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  • Julie Kuhn

Anxiety Sucks - When panicking becomes an attack!

All of a sudden I began to have difficulty swallowing. I had a dry mouth and it felt like a ball of fur was blocking my airway. I was beginning to panic. I couldn't breathe and I was feeling hot and my heart was racing and to top it off I was on a main road driving my car! OMG what's happening, I didn't understand what was going on. I managed to pull the car over and that's when, thankfully, a friend, who was passing by stopped to help. That was me, 15 years ago and that’s part of my panic attack story. It was in fact my first attack and I survived.

Shortly afterwards I went to see the doctor who told me that what I was experiencing was a panic attack! It was the first time I had heard those words and I was stunned!

WHAT! WHY? Well that wasn’t something I asked the doctor right then as I was in shock. Me, the person Who is totally capable at life, doing a good job working hard and looking after others. why would I be having a panic attack?

When I took some time to really look at what was going on for me and what I might be panicking about I could see that I was in fact quite stressed and anxious.

For me, I experienced a couple of these attacks, and it took me some time to figure it all out. When I was able to see what the trigger was, as soon as I alleviated it I never had another panic attack and I still to this day haven’t! Fingers crossed I won’t. The reason that I’m telling you all of this is to see if any of it resonates with you and if so you might check out some of the info below which, hopefully, will be of some help to you. Panic attacks happen for various reasons but usually because you have some form of anxiety which is fear related. Don’t get me wrong, as I’ve said before, we need some anxiety as it helps us to survive! Remember that fight and flight stuff that I have banged on about before. So here’s some info which I hope might help…

One of the first things to remember is that your panic attack will pass . The anxiety will lessen and the attack symptoms recede. Knowing your symptoms can help you to recognise what is happening for you and know that you will be ok. Make a note of them so that you have something to refer to as a reminder. Symptoms vary from person to person although some of them are:

Shortness of breath

Racing heartbeat

A sense of fear or terror

Tingling or numb hands

Cold sweats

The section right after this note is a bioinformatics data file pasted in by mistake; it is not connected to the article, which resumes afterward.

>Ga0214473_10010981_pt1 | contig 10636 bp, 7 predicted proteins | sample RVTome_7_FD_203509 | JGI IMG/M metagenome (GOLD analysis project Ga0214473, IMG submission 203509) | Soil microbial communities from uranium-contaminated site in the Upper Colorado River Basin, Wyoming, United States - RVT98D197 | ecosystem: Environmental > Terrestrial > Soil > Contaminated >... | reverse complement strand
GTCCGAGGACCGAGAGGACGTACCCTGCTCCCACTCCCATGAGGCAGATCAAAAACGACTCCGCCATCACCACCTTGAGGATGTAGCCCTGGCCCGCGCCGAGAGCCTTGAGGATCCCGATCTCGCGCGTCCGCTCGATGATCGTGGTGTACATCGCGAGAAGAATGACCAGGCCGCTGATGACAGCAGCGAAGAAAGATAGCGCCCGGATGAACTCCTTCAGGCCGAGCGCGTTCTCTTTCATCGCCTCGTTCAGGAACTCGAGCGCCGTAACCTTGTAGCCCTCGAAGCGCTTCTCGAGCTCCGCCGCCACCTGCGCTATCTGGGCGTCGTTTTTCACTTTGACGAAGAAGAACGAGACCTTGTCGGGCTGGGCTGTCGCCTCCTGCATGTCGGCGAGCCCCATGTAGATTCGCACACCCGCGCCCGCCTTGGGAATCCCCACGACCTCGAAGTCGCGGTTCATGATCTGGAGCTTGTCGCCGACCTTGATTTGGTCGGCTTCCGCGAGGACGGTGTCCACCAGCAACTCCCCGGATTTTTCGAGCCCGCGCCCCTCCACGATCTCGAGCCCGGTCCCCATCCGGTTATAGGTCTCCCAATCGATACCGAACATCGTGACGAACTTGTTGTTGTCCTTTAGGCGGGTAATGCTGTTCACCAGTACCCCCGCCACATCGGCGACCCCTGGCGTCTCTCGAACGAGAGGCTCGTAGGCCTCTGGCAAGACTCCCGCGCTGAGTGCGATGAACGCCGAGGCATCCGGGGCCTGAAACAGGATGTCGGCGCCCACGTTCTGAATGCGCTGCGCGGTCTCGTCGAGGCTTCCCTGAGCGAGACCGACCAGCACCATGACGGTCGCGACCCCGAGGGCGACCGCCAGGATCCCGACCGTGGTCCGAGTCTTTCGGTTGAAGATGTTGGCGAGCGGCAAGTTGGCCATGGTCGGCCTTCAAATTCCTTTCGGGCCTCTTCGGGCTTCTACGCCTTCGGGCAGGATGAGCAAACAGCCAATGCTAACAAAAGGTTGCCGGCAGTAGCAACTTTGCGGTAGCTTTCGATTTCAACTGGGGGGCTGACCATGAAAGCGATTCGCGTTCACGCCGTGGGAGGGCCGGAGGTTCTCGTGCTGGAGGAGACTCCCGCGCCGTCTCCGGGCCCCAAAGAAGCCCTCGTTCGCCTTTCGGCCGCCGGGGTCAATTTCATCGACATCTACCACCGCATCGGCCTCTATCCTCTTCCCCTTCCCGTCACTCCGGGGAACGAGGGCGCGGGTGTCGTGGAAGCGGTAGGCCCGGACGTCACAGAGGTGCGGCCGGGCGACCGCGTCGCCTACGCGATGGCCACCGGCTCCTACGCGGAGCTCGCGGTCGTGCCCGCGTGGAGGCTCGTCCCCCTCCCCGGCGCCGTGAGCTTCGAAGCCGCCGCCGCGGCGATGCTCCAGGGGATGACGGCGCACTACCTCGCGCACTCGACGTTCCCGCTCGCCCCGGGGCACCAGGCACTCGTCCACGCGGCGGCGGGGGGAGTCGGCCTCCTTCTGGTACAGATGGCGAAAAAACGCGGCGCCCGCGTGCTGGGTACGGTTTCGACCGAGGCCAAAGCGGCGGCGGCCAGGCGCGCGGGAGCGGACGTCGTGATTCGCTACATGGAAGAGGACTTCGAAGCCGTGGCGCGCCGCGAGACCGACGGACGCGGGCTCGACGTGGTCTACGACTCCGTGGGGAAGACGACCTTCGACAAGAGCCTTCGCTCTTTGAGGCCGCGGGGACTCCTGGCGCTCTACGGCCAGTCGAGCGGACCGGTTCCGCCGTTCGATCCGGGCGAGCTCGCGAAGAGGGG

Difficulty swallowing

Chest pain

What can you do to help yourself? You can’t always choose where and when an anxiety attack will happen but there are a few things you can do which might help temporarily. I say temporarily because there will be a route to your attack. This route can be discovered and explored by you but is best dealt with whilst with someone you feel safe with. So getting back to temporary help... First of all let those around you know that you are susceptible to anxiety or panic attacks and how they can help you.

Then you can learn a breathing technique and use it regularly so that when you need it it is available to you to help you to regulate your breath and calm your heart rate down. You can also learn a muscle relaxation technique, again use this regularly so that when you need it it is available to help you. Recognise your triggers. This is really important as once you become aware of your triggers you can put strategies in place to help.

Keep a journal. That way you can take a look back at what has been happening for you in the days prior to the attack. This can be an indicator as to your triggers. Then there are some more obvious things to think out of such as taking regular exercise which can help reduce stress levels and release tension making it less likely that you will have a panic attack. Eat regularly and follow a healthy diet plan (if you are unsure then check out what your local doctors surgery has to offer) Someone once told me that caffeine and smoking can make a panic attack worse but I’m not too sure about that one so perhaps you can check it out. Download a free mental health app/tool which can help to lessen your anxiety. Speak to your doctor. Then there is talking therapy, which is where I come in. In a counselling session with myself you can explore what is going on for you along with your stress and anxiety, find your triggers, explore coping strategies & how to use them and you can also gain mindful techniques.

Lastly I would remind you that it is important to remember to look after yourself whilst you are exploring what goes on for you and you can do this by journalling what comes up for you, talking to a trusted friend or seeking counselling. If you want to make an appointment for counselling then you can give me a call on 07478754839. Don’t struggle alone!

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